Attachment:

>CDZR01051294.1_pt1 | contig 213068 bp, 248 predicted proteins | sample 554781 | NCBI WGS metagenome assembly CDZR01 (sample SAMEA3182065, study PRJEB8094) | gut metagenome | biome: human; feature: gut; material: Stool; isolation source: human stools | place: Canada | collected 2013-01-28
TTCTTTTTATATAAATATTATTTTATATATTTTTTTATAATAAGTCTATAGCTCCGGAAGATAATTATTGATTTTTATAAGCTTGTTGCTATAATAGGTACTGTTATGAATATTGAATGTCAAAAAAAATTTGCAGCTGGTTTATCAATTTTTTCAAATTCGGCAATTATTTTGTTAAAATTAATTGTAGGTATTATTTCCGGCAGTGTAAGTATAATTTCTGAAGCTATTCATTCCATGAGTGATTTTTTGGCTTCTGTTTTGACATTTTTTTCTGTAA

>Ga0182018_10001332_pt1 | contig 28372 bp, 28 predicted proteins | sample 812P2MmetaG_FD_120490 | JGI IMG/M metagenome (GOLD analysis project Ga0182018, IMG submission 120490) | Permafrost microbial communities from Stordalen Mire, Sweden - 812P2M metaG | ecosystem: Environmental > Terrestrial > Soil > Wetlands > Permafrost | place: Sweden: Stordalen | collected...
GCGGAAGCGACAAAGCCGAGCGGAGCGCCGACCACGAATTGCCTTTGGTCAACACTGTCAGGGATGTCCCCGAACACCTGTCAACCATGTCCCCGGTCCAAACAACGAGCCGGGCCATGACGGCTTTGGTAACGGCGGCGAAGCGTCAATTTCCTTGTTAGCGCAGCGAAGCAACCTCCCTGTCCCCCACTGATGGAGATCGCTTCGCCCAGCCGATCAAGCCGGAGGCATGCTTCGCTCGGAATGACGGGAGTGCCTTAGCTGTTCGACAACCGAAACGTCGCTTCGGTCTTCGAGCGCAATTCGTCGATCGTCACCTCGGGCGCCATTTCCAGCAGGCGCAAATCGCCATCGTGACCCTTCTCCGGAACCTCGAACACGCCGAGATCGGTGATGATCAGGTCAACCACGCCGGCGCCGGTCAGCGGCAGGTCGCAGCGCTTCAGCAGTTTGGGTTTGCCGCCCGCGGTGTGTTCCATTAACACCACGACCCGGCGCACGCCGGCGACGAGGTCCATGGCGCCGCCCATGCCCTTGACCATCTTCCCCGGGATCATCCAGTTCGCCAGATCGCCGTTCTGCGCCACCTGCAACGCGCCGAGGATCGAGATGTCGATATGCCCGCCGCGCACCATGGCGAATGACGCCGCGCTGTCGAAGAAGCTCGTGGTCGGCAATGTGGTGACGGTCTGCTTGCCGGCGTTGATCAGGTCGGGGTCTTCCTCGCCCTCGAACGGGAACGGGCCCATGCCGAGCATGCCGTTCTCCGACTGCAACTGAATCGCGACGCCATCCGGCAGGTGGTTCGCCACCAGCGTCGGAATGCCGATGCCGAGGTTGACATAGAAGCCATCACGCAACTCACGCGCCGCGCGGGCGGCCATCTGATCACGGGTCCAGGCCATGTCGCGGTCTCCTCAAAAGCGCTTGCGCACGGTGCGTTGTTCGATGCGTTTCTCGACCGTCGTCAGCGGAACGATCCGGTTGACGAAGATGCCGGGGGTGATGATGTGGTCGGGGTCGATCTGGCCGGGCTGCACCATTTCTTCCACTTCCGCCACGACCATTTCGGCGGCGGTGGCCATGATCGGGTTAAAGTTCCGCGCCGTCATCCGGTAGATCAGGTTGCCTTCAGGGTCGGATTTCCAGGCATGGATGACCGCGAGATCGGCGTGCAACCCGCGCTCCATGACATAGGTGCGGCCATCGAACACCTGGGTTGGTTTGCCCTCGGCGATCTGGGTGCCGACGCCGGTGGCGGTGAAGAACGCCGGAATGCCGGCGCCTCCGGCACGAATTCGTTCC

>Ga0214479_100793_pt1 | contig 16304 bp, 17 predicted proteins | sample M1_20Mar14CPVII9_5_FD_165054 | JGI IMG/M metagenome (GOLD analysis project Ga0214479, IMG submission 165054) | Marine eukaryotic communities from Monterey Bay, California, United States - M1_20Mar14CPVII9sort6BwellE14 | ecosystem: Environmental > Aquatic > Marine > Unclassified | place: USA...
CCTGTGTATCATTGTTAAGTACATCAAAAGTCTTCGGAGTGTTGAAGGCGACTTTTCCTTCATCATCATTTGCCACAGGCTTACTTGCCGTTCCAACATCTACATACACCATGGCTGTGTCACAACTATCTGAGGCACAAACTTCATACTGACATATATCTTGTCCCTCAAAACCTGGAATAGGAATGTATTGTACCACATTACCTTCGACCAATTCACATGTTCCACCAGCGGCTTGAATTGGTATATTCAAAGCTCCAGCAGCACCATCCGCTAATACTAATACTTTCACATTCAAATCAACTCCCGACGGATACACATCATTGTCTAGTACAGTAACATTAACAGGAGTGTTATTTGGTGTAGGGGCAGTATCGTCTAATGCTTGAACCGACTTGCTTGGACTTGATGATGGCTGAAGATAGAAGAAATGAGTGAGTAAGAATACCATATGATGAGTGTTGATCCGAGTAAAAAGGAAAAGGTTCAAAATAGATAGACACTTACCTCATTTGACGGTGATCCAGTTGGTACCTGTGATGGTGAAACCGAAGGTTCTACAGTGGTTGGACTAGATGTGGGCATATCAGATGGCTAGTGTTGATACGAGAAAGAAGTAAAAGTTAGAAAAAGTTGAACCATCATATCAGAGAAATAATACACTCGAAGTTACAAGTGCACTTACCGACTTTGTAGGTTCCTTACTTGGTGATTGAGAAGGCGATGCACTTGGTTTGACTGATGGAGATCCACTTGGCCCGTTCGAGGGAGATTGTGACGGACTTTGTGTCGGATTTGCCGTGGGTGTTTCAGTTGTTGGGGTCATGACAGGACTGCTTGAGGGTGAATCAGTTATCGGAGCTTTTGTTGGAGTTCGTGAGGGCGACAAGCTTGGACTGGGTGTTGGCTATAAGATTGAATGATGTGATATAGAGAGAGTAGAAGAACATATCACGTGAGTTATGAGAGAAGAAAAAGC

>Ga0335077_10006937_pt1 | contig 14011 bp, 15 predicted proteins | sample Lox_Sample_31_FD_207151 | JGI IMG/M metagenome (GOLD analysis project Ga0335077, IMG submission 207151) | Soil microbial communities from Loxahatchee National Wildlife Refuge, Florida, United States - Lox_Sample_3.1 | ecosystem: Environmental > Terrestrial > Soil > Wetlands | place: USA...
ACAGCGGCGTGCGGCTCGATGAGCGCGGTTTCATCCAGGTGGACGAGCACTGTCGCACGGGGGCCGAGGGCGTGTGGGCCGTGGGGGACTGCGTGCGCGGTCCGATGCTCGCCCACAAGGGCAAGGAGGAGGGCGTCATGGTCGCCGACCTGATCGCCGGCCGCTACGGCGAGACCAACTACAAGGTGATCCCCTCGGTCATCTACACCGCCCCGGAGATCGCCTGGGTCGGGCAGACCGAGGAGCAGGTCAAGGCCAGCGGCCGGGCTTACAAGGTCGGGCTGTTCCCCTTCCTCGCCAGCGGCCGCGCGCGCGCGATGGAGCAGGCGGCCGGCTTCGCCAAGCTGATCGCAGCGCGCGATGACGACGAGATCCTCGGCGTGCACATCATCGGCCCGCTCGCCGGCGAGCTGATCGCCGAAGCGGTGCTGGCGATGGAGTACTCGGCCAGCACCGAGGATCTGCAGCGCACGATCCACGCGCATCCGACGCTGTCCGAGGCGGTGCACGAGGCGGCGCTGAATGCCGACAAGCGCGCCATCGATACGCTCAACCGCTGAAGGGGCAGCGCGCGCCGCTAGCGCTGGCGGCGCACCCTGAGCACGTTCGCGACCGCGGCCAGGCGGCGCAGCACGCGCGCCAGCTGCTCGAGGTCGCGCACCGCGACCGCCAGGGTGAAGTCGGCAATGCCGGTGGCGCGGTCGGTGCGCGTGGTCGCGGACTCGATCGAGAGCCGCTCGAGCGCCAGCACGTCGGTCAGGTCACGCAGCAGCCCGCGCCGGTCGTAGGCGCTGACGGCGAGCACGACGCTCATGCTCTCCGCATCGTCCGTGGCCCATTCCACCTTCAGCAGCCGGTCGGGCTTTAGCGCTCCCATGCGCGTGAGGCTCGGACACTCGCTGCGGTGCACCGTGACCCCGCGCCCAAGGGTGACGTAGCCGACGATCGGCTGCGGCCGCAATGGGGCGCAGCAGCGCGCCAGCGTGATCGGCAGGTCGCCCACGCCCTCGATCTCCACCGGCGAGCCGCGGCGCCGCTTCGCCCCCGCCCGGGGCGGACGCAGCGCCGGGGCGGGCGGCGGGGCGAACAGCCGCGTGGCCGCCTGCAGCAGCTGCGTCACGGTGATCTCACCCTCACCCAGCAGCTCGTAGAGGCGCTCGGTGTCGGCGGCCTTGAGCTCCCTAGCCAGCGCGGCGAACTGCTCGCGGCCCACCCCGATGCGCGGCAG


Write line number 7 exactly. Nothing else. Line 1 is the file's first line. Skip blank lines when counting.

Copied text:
>Ga0335077_10006937_pt1 | contig 14011 bp, 15 predicted proteins | sample Lox_Sample_31_FD_207151 | JGI IMG/M metagenome (GOLD analysis project Ga0335077, IMG submission 207151) | Soil microbial communities from Loxahatchee National Wildlife Refuge, Florida, United States - Lox_Sample_3.1 | ecosystem: Environmental > Terrestrial > Soil > Wetlands | place: USA...